In May 2012, Ecuador accepted the recommendation to ratify the amendments on the crime of aggression in the context of the Universal Periodic Review of the Human Rights Council.
On 11 June 2012, the Ministers of Foreign Affairs of the Union of South American Nations (UNASUR) Argentina, Bolivia, Brazil, Chile, Colombia, Ecuador, Guyana, Paraguay, Peru, Suriname, Uruguay, and Venezuela called upon all States Parties to ratify the amendments adopted in Kampala.
In the context of the General Assembly High-Level Meeting on the Rule of Law on 24 September 2012, the following countries made pledges regarding the ratification of the amendments on the crime of aggression: Argentina (asap), Austria (in 2013), Belgium (by 2015), Bulgaria (by the end of 2014), Costa Rica (by the end of 2014), Estonia (by the end of 2013), Georgia (within 2013), Germany (implementation), Luxembourg (by early 2013), Netherlands (asap), Slovenia (by the end of 2014), and Switzerland (asap).
At a side event to the High-Level Meeting on the Rule of Law on “Preventing the illegal use of force through judicial accountability”, organized by Liechtenstein on 24 September 2012 in New York, the Minister of Justice of South Africa, Jeffrey Thamsanqa Radebe, announced that South Africa will ratify before 2017.
At the opening of the eleventh session of the Assembly of States Parties (ASP) in The Hague on 14 November 2012, the President of Senegal, Macky Sally, announced that his country will ratify the amendments without delay. Besides Senegal, the following States Parties stated their concrete commitment to ratify the amendments on the crime of aggression: Austria, Botswana, Chile, Croatia, Ecuador, Estonia, Finland, Germany, Luxembourg, Panama, Peru, Romania, Slovenia, Spain and Switzerland. Other States Parties made positive references to the Kampala Amendments on the crime of aggression, such as Bolivia, Costa Rica, Ghana, Guatemala, Japan, Jordan, and Sierra Leone.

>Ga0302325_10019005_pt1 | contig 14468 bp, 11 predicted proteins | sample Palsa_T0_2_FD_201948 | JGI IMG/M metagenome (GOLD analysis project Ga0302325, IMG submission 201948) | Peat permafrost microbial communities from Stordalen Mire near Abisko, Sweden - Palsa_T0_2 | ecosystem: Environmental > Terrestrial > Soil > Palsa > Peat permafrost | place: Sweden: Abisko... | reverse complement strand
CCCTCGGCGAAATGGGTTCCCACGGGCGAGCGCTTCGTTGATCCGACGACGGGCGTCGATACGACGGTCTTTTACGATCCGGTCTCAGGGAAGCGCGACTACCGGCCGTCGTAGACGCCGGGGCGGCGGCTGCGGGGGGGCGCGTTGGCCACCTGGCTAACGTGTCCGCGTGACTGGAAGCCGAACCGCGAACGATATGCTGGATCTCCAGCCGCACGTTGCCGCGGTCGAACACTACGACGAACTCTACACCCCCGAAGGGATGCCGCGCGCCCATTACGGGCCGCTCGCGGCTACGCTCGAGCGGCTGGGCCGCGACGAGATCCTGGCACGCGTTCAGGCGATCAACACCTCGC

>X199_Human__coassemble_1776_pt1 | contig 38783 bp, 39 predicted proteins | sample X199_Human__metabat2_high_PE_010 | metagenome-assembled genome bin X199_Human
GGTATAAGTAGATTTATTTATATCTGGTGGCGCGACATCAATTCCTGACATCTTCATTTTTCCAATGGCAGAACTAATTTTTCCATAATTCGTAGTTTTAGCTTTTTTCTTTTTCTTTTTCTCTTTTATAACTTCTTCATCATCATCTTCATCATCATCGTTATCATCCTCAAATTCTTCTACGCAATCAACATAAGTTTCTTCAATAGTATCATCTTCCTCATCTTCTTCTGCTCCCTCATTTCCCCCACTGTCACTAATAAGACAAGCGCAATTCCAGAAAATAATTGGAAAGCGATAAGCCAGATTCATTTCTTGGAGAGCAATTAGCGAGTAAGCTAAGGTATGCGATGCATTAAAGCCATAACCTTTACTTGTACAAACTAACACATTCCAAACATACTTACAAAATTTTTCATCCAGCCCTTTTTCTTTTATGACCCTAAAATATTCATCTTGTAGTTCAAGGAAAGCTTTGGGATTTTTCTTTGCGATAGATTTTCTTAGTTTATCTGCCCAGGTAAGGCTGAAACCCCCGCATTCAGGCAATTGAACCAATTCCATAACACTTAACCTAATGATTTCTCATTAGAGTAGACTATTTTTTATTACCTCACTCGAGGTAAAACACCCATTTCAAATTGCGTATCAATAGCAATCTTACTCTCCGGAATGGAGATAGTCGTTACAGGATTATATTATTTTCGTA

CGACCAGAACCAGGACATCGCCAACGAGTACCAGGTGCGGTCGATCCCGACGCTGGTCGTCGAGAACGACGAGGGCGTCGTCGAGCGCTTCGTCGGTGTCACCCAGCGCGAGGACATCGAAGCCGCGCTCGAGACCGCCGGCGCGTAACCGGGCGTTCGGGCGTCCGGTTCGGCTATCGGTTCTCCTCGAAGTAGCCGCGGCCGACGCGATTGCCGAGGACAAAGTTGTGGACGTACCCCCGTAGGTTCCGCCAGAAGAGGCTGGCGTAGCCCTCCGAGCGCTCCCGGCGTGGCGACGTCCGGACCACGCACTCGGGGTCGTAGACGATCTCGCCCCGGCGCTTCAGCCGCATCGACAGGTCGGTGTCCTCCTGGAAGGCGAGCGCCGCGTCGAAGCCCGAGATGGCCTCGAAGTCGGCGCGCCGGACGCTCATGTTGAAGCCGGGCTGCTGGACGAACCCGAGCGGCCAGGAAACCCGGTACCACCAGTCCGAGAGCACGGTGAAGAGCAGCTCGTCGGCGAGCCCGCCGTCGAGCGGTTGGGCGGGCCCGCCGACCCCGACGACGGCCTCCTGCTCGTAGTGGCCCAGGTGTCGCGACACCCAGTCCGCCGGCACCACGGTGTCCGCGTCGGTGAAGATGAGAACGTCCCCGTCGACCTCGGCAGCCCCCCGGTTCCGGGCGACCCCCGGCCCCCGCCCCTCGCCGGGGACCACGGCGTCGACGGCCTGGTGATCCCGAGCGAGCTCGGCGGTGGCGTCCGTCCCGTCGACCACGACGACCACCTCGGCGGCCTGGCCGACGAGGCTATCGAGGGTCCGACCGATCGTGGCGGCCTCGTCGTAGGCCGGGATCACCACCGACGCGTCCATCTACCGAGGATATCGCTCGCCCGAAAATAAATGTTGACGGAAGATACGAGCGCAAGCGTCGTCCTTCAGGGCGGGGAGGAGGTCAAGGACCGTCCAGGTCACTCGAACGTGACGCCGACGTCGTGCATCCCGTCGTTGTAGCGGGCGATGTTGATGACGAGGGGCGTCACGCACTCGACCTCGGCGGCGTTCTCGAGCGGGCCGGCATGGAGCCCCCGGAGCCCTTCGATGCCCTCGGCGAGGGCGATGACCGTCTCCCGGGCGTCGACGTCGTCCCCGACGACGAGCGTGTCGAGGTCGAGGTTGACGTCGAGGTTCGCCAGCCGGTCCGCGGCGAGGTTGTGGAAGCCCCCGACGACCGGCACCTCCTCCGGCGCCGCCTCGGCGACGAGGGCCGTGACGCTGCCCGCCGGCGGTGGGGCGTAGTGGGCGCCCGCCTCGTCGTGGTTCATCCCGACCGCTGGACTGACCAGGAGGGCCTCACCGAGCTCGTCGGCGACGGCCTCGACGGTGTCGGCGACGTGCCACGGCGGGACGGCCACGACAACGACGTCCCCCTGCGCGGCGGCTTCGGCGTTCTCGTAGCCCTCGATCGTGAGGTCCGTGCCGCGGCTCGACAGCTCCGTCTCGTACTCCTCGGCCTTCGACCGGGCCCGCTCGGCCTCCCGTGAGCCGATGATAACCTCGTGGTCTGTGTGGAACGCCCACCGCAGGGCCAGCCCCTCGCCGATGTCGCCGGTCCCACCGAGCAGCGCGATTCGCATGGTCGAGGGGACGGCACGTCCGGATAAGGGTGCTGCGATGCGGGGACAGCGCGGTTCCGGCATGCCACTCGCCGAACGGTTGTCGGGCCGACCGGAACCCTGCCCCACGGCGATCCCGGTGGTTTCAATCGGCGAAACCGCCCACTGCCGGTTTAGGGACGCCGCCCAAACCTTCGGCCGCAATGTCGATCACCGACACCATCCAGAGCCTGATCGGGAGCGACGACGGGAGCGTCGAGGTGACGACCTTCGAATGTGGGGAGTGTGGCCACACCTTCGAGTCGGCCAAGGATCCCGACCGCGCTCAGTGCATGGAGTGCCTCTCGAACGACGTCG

At the seventh session of the Consultative Assembly of Parliamentarians for the ICC and the Rule of Law, organized by Parliamentarians for Global Action and hosted by the Italian Chamber of Deputies and Senate in Rome on 10 and 11 December 2012, 200 members of Parliament from 50 countries from all regions of the world adopted the Rome Plan of Action through which they resolved to ensure the ratification of the Kampala Amendments by their countries and to achieve 30 ratifications before 2016. The Plan of Action also calls on parliamentarians to “individually or collectively, submit for consideration of the Nobel Peace Prize committee the results of the Kampala Review Conference and of those individuals that have relentlessly fought to proscribe the illegal use of force among nations.”